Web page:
Tag: autonomous

By on October 22, 2015


I got the call at about 6 p.m. last night. It was Greg Ledet, one of the fellows who partnered in our infamous April Fools’ Day cross-country hoax.

“I’m heading out to meet Alex Roy at a Tesla Supercharger near Dayton and clear traffic for him between here and Columbus. You want to go?”

“I’d love to,” was my unconvincing reply, “but I just had a bunch of screws drilled into my left tibia and every moment I stand up is an exciting battle between nausea and vertigo. However,” I added after a moment’s pause, rifling through my nightstand for the bottle marked Morphine EXPIRED!, “I could meet you south of Columbus for a few minutes.” Hopping down the stairs on one foot, I grabbed the keys to my Accord before anyone could object. “All I have to do is use this gimpy leg to push the clutch once in a while!” I yelled, while backing out in hop-skip-and-jump fashion.

Five minutes later I was back, tears streaming from behind my tinted-lens ProDesign frames. “If anybody wants to drive me to Grove City,” I conceded, “I’m buying dinner.”

(Read More…)

By on September 3, 2015

Google Autonomous Vehicle Prototype Circa December 2014

I’ll admit it. I, the millennial managing editor of an automotive blog, would absolutely rely on an autonomous car for my day-to-day errands or long-distance commutes. Why wouldn’t I? I can kick back, relax, talk with people, get some writing done, or anything else I could possibly do on an airplane. As long as all the other vehicles on a roadway are autonomous, it’ll be safer, too!

Why do I think this way? The majority of the driving we do is boring. I can just imagine hailing an autonomous car on my phone, waiting for it to arrive to my home, and setting it to drive me wherever I want in relative comfort. Why should I need to stay alert at a four-way stop if technology can make that a thing of the past?

Except it probably won’t work quite like that.

(Read More…)

By on July 22, 2015


The facility was mostly deserted by the time I got there deliberately late to avoid politicians’ speechifying. Between the very realistic — but empty — roadways with functional traffic lights, railway crossings, and even parking meters, on one hand, and the two city blocks of obviously faux buildings, theatrical scrims really, on the other, I felt that at any second, things might switch to black and white and Rod Serling would step out from behind one of the backdrops.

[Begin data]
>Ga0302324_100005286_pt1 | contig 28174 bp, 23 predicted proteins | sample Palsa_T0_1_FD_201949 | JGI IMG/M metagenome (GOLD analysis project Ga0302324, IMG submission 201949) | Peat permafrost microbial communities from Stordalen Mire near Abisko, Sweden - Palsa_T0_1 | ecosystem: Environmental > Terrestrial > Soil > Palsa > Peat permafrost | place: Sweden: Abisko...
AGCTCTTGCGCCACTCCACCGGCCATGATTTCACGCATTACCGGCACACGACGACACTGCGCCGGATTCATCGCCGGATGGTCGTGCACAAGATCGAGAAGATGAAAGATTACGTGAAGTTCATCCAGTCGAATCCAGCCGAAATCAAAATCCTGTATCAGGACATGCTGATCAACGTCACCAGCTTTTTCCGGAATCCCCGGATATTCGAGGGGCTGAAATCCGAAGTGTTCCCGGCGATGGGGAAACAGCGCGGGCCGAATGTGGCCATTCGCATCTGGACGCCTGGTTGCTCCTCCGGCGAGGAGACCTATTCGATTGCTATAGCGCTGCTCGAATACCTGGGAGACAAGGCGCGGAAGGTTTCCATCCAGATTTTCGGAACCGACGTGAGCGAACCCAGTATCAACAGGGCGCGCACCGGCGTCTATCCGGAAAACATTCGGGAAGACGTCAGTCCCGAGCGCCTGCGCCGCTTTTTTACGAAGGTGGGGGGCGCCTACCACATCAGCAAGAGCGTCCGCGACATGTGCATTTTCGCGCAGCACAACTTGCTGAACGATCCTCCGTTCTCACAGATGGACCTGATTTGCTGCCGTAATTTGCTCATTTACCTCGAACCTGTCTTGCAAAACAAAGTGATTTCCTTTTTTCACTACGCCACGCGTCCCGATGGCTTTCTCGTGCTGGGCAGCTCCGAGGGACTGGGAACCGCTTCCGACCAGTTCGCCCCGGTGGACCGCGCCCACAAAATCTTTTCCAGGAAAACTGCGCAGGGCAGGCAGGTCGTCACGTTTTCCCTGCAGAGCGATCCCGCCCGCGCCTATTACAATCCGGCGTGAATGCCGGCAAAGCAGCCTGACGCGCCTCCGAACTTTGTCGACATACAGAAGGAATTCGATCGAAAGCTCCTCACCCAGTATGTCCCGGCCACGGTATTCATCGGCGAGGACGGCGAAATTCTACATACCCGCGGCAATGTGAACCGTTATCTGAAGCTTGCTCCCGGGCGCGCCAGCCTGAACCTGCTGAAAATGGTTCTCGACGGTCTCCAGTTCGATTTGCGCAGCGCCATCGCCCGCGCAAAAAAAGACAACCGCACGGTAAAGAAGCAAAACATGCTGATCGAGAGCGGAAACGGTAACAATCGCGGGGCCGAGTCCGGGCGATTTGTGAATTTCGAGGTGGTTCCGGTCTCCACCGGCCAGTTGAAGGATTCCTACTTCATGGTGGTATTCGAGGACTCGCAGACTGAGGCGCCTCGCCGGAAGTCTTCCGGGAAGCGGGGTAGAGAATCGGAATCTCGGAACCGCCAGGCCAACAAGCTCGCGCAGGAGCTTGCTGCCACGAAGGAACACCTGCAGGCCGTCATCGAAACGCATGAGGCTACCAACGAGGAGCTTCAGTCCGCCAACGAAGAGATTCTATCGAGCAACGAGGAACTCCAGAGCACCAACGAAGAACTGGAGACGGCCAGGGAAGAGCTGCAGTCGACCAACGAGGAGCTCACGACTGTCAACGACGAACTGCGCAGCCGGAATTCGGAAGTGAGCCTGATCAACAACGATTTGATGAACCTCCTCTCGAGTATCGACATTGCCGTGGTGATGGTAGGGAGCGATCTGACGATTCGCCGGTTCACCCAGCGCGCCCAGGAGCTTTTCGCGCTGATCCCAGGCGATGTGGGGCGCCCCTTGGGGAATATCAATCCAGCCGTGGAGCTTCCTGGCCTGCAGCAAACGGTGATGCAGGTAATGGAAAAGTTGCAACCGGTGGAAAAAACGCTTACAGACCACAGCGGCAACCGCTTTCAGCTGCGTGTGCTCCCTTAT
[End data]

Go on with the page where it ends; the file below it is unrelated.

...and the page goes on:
I wasn’t in the Twilight Zone, though. I was on a gentle hillside on the north side of Ann Arbor. (Read More…)

By on May 7, 2014


According to someone that I consider to be an impeccably reliable source, you can say goodbye to being able to fiddle with your car’s electronic control devices to make it go faster because chip tuning and the open CAN bus that allows it are going away. (Read More…)

By on July 6, 2011

Usually, we don’t report on recalls. If we would, we would be reporting on recalls all day. Sometimes, we make an exception, if the matter has wider ranging implications. This is one of those times.

The recall: BMW recalls “approximately 50” BMW X3. They have electric power steering. There is nothing wrong with the power steering. But there is everything wrong with the computer that runs the power steering. The steering has a position sensor, and the sensor’s calibration data pertaining to temperature balancing was mistakenly overwritten.” At some point, the computer finds out that something is wrong, and shuts off the electric power steering (EPS).

The wider ranging implications:DARPA challenges colleges to build autonomous vehicles. Google already has “look, ma, no hands” cars drive autonomously through the city, now they want some that read your mind. Cars drove autonomously from Italy to China. Nevada paves the legislative roads for driverless vehicles. What do they all have in common? (Read More…)

By on November 1, 2010

Four driverless, autonomous vans finished a trek most drivers would never think of driving: From Italy through Eastern Europe, Russia, Kazakhstan and the Gobi Desert, all the way to Shanghai, China. They arrived there last Thursday, just in time for the Expo that closed last weekend. It was a long 8000 mile way, and they never got lost. (Read More…)

By on July 25, 2010

Two robots are retracing the tracks of Marco Polo and are on their way from Italy to China. The two heavily modified driverless Piaggio Porter Electric vans started last week in front of of the Milan Cathedral. By end of October they are expected to arrive in Shanghai after having driven 8,000 miles, all the way through Siberia and the Gobi Desert, all by themselves, untouched by human hands.

Well, kind of. (Read More…)

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